Young Guns Reloaded: The Blooming of Elderflower Liqueur

Three years ago, Rob Cooper, the CEO of Cooper Spirits, was confident that his St. Germain elderflower liqueur was going to take off--despite many naysayers.

Today, that confidence seems to have paid off, and St. Germain is making its mark on the spirits business, one petal at a time.

The high-end, high-quality liqueur made from elderflower blossoms hand picked in the French alps, retails for around $30 a bottle.

“We’ve grown far beyond my expectations,” said Cooper, who, when we last spoke with three years ago, was hoping to be cash-flow positive by the end of 2009. “So this year we are going to do about $16.5 million in revenue.”

“The rewards can be tremendous if you are able to create a successful brand”

- Rob Cooper, CEO of Cooper Spirits

The rapid success of St. Germain--which is showcased on high-end restaurant’s menus around the country and sold in more than 16 countries--is not the norm for the highly-competitive spirits industry.

“The rewards can be tremendous if you are able to create a successful brand,” said Cooper. “But to do that is almost impossible since it’s so heavily controlled by a few major spirits suppliers.”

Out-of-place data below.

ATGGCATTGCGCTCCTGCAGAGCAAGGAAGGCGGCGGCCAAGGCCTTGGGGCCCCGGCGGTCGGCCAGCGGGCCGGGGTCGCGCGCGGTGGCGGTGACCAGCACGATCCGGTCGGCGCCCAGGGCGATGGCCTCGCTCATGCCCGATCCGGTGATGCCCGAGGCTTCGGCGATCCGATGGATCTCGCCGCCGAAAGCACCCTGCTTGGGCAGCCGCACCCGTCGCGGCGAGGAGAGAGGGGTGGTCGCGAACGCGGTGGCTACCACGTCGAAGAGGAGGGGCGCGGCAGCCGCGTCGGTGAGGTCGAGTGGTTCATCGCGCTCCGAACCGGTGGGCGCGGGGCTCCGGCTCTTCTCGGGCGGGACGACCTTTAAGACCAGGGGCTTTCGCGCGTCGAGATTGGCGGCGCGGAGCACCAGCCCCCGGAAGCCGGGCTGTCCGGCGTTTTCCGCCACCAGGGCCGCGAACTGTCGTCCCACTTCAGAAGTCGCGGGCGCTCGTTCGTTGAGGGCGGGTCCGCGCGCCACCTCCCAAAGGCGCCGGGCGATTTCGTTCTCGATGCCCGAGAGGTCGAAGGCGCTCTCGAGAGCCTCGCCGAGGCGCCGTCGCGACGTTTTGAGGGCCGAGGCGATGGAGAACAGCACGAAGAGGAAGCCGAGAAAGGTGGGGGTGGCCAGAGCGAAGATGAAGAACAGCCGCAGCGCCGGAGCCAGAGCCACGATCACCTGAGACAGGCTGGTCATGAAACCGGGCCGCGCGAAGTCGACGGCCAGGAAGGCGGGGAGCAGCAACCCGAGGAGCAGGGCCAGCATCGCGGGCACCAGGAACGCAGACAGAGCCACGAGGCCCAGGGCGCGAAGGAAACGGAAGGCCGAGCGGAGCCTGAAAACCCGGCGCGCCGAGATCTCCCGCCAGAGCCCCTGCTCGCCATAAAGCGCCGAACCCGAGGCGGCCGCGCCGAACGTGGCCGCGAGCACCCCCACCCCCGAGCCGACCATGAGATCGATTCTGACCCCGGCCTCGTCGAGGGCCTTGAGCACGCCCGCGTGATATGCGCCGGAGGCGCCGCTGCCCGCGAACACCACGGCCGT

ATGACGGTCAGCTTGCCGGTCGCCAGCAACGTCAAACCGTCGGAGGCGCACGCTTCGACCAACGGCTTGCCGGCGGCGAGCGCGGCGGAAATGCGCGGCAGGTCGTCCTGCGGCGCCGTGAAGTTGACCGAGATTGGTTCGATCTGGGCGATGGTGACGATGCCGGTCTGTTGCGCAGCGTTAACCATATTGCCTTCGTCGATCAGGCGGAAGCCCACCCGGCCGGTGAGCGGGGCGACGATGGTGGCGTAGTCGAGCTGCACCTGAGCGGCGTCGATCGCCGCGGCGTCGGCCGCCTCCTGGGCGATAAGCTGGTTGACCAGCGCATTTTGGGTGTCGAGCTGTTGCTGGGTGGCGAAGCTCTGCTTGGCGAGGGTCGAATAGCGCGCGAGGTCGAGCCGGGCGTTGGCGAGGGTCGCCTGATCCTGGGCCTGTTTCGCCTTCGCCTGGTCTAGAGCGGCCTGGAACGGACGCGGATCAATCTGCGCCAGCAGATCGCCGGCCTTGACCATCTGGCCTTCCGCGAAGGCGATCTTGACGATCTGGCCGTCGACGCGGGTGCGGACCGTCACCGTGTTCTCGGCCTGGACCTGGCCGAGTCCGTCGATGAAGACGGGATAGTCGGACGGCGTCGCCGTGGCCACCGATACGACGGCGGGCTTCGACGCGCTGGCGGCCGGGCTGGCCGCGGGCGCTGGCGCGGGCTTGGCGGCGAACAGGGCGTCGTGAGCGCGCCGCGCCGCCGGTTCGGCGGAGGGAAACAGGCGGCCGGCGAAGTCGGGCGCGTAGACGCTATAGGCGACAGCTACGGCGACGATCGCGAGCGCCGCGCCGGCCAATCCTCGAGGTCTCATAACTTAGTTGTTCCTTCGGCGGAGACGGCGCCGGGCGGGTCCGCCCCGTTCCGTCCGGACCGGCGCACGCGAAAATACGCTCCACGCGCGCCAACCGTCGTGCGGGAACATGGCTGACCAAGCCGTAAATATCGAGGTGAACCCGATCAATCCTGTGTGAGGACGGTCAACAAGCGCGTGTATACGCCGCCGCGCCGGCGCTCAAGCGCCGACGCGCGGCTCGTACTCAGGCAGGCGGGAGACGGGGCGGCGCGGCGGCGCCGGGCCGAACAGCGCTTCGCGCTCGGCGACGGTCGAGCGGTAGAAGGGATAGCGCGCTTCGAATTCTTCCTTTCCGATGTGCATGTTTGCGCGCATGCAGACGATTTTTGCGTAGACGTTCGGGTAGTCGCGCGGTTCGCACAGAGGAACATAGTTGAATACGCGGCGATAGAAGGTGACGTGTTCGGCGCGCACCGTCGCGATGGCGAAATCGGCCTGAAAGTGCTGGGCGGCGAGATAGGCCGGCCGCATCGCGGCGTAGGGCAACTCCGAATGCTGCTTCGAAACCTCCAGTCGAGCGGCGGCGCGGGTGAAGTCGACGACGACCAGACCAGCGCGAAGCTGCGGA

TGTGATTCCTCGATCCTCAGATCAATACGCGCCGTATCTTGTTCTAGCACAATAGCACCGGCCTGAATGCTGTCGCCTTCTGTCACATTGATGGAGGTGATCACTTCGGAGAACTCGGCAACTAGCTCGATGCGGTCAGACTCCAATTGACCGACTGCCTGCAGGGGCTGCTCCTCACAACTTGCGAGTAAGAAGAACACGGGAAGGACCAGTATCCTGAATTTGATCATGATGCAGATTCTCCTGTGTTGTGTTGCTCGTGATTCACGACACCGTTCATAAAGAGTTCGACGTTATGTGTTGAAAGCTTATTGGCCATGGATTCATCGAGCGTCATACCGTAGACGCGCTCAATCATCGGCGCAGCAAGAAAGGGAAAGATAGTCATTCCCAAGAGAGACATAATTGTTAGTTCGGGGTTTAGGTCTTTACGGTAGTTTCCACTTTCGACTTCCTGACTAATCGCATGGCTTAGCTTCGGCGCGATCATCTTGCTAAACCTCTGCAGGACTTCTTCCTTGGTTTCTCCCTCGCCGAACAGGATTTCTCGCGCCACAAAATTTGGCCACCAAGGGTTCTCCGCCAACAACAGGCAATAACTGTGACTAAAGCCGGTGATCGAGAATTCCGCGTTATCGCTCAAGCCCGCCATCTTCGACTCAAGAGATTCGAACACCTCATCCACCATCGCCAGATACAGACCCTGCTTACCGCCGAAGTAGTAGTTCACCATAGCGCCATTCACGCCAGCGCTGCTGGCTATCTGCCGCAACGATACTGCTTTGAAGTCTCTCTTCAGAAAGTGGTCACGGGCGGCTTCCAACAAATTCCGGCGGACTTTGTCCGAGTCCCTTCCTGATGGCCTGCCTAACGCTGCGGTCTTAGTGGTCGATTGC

He said having a unique product—one that’s not another vodka or rum—was critical to his company’s fast rise, but he warns it can be a double-edged sword.

“It’s something again that is very difficult because it’s esoteric and you have to pour a lot of energy into educating people about what the product is and how they can integrate it into their offerings,” he said. “But once you kind of breakthrough that barrier it can really be an advantage because you’re sort of immune to competition.”

It’s also about timing. He says his hand-crafted liqueur goes hand-in-hand with the rise in speakeasies and bartenders putting a lot of creativity into drinks.

“It has the blend of a very approachable, delicious flavor with an integrity driven production process which dovetails really nicely with the trend in the marketplace of farm to table and people wanting to know where their foods are coming from, he said. "So we’ve been very lucky.”

Cheers to that.

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